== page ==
More Open Discussion of Epilepsy Treatment Options Is Needed

Internal Medicine World ReportJuly 2014

Clinicians must be more prepared to discuss the full range of options for refractory epilepsy treatment with their patients.

Clinicians must be more prepared to discuss the full range of options for refractory epilepsy treatment with their patients, according to a critical review published in Epilepsy & Behavior.

Within the review, a team of 8 epilepsy researchers from Europe, the United States, and South America pointed out that refractory epilepsy patients generally have greater economic and psychosocial burdens, as uncontrolled seizures could be associated with structural damage to the brain and nervous system; comorbidities like osteoporosis; increased mortality from suicide, accidents, sudden unexpected death in epilepsy (SUDEP), pneumonia, or vascular disease; and psychological issues like depression and anxiety. Therefore, the scientists called for further research focused on preventing such consequences and attempting to control epileptic seizures.

Epilepsy progression is generally defined as not only the worsening of seizure control over time, but also declines in cognition, behavior, structural abnormalities, electroencephalography (EEG) patterns, or social interactions among those without underlying progressive brain disorders. However, the review authors circled back to the long-standing concept that seizures beget seizures, which has remained popular among epilepsy theorizers.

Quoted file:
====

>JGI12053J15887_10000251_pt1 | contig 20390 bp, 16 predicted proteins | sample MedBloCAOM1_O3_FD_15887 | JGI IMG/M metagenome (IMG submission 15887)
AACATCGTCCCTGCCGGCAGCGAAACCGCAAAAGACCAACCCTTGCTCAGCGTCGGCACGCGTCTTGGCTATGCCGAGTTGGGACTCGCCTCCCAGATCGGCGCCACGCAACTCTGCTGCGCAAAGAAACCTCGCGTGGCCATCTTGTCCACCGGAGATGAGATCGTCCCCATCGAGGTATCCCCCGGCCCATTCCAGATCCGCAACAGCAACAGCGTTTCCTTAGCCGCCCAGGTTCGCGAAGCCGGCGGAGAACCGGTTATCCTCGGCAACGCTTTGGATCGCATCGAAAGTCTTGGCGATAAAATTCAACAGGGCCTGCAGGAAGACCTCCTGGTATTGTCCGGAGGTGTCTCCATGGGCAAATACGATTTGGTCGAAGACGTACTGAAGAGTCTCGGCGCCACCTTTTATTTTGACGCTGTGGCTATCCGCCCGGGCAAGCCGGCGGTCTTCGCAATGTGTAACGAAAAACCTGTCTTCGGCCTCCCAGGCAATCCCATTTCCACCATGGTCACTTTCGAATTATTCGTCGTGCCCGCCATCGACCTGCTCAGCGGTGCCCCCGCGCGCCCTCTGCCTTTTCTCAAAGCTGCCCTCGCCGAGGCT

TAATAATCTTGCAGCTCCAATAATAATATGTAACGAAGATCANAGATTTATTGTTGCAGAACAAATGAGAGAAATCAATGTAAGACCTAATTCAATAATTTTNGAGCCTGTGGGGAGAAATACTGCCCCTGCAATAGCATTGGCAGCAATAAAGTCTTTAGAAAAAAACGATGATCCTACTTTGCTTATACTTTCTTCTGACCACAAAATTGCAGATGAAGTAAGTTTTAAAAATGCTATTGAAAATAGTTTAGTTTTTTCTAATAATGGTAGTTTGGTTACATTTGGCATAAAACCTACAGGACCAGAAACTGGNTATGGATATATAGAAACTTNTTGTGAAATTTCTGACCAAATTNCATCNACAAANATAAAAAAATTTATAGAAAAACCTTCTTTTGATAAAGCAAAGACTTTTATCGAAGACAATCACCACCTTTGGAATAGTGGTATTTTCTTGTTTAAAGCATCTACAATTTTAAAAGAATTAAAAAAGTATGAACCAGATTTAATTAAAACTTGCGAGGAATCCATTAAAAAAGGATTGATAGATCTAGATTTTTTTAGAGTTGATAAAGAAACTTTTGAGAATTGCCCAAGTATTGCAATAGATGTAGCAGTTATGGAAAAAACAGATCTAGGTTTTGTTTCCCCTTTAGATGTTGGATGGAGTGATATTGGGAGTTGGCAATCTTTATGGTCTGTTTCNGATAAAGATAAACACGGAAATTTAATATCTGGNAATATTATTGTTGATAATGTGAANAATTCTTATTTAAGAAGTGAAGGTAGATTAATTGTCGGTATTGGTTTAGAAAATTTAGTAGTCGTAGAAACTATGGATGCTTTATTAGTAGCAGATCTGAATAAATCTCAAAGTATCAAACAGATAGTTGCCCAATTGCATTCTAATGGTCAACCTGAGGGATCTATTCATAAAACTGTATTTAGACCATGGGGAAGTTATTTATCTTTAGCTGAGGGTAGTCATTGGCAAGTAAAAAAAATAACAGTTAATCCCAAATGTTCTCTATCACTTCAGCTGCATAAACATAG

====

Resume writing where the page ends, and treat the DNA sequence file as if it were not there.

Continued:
The investigators determined that aiming toward the goal of “no seizures, no adverse effects” is a necessary yet insufficient method to improve quality of life (QOL) in refractory epilepsy patients. As a result, “concepts of aggressive treatment must take a broader scope by incorporating early diagnosis and treatment of comorbidities,” the authors advised.

The researchers also analyzed the risks associated with antiepileptic drugs (AEDs), which they divided into various categories: dosage-related; hypersensitivity reactions; long-term adverse events; adverse drug-on-drug reactions; long-term, adverse hormonal and metabolic effects; and structural and cognitive teratogenicity. The reviewers noted that all AEDs have the potential for adverse effects, which are not mutually exclusive.

Other treatment options explored included resective surgery, corpus callosotomies, and hemispherectomies, which are generally considered to be riskier treatment options. For those who desire to be seizure-free, the researchers determined that vagus nerve stimulation, deep-brain stimulation, and responsive neurostimulation are the best minimally invasive neurostimulation options with the fewest negative side effects. While dieting is also an option, it is not typically well tolerated among patients over time.

“The risk of doing nothing or avoiding an efficacious treatment associated with an increased risk must be included in the risk-benefit discussion,” the authors wrote. “Clearly, for some patients, the risk of a potentially high-risk treatment is significantly less than the risk of a potential adverse effect from ongoing seizures. Clinicians need to include assessments of loss of life, quality of life, and epilepsy morbidities as part of any treatment discussion.”

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